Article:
The Wisconsin Department of Transportation (DOT) is trying out a new way to slow down drivers in and around construction zones.
To achieve this, DOT is using Temporary Rumble Strips, durable devices that cars can drive over and give an auditory as well as vibration signal to the drivers.
The work on Holy Hill Road, out in Richfield, is the first project in the Southeastern Region to use them.
"This is the first of at least three, this construction season, where we'll be adding the temporary rumble strips," said DOT spokesperson Brian DeNeve.
These temporary strips work as an additional reminder, on top of the brightly colored signs, barrels, and flaggers, to slow down and pay close attention when coming up on construction areas.
Locals say the work in Washington County on Holy Hill Road's steep blind cure could sneak up on people, causing issues.
Tree Ghost County Shop is a few yards from the site on Holy Hill road and owner, Kevin Kepp said the strips are noisy but he understands they're for the greater good.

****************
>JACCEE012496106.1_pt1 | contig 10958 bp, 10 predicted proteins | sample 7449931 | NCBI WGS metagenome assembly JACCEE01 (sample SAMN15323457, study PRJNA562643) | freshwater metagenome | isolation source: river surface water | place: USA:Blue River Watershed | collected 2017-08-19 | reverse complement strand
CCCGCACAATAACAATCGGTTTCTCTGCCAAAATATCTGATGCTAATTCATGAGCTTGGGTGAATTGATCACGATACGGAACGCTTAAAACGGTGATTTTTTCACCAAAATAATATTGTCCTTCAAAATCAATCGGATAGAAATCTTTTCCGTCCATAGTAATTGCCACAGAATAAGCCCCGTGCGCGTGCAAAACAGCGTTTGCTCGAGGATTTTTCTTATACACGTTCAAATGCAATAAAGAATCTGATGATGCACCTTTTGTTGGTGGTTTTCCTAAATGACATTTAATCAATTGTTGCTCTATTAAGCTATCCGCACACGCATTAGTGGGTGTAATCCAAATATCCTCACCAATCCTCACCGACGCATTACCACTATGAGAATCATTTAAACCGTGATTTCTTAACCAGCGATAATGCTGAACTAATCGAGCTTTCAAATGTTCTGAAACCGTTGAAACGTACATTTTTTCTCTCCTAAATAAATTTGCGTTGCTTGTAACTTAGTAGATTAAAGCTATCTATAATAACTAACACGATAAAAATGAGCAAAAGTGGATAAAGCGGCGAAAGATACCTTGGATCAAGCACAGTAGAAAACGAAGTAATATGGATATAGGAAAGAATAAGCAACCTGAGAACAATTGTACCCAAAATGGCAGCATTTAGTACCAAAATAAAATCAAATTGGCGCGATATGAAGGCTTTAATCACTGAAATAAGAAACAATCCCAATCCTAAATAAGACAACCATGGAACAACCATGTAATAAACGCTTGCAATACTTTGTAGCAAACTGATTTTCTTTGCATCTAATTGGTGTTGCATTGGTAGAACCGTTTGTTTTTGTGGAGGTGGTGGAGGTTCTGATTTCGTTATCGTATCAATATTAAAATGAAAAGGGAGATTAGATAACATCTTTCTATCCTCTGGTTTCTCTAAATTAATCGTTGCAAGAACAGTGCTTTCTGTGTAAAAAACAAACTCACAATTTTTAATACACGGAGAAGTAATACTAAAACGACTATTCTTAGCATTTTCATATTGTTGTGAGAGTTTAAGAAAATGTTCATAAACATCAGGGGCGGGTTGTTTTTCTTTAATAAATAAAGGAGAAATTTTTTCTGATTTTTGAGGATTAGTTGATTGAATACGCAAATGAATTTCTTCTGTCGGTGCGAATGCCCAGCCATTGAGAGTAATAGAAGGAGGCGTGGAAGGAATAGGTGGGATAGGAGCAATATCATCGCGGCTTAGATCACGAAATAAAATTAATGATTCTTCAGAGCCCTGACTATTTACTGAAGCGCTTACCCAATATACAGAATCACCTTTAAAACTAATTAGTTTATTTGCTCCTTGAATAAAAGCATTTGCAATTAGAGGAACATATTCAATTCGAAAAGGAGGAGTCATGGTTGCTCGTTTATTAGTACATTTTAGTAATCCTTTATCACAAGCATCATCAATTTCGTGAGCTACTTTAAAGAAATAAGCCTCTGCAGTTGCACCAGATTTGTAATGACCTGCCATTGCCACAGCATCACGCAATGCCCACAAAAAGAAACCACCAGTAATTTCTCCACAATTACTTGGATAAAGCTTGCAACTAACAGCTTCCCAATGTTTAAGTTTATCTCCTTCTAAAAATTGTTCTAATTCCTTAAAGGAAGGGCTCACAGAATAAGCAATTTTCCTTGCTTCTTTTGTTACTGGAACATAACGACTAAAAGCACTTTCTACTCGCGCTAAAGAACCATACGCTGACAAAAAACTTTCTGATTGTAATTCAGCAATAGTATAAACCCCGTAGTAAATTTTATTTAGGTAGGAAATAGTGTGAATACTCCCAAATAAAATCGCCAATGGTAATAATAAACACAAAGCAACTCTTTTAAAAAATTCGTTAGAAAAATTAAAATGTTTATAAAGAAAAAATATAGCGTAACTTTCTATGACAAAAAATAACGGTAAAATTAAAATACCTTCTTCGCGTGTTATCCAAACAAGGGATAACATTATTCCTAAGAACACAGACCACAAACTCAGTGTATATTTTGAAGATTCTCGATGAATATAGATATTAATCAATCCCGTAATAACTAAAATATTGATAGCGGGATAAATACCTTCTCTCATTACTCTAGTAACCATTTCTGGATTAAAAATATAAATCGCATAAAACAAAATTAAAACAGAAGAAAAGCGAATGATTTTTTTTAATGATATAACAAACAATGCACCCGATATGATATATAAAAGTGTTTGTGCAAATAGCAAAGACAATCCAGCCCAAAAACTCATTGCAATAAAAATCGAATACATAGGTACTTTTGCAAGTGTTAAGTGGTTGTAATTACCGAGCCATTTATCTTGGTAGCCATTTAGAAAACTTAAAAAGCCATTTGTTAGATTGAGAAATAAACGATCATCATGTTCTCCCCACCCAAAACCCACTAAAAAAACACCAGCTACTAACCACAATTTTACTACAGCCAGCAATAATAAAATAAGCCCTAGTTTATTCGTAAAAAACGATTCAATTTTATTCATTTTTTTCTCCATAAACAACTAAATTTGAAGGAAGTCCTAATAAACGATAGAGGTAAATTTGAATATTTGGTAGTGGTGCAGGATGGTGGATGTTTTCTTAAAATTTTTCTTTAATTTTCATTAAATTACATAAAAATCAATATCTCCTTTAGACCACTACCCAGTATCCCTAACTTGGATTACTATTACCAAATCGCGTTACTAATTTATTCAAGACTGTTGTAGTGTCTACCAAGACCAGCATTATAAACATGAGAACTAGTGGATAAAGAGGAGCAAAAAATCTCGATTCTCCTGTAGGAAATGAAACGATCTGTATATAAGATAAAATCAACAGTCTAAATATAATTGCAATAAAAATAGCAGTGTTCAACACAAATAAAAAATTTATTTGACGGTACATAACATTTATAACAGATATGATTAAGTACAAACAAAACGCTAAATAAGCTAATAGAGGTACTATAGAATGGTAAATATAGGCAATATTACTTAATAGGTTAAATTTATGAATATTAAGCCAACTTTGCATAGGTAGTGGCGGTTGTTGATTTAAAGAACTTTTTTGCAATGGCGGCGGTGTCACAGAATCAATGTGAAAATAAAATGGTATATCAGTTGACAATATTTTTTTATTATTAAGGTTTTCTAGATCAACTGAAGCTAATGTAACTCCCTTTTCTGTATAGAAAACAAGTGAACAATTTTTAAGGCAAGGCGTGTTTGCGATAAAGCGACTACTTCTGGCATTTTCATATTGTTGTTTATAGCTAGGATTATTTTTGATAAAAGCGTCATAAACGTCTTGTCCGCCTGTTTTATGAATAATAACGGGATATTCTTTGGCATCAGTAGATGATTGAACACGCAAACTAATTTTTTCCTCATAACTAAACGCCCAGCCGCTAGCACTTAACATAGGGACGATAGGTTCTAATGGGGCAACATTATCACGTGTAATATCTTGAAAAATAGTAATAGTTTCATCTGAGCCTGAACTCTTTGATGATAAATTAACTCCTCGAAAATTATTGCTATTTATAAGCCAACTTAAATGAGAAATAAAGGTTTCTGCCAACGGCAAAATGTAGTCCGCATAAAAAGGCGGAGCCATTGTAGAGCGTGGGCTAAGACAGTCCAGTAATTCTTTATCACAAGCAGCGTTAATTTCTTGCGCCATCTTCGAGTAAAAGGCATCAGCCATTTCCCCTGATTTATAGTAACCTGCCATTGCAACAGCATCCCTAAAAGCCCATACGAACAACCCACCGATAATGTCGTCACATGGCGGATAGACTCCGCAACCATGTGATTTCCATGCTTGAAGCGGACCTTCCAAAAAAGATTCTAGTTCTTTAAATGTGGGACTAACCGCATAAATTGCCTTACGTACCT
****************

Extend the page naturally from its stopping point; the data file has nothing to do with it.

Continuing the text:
"You do notice it. But again if it's for safety, I guess I don't have an issue with it. I think it'll help protect the workers down the road. On a road like this, where it's windy and traffic travels a little bit faster, I think it's probably a good thing," Kepp said.
DeNeve said do not drive around the rumble strips, because it will create dangerous situations. Cars, of any size, even motorcycles are able to go full speed over the strips, but be ready to stop and pack your patience.
"Motorists who are a little impatient and want to just rush through the area can lead to serious incidents," DeNeve said.
Road work on Holy Hill Road, in Washington County, is expected to finish in the next few days. It's one of 12 different projects across the southeastern region that will use the temporary rumble strips.
Fines for those causing speeding in construction zones start at $250 and are doubled if workers are present.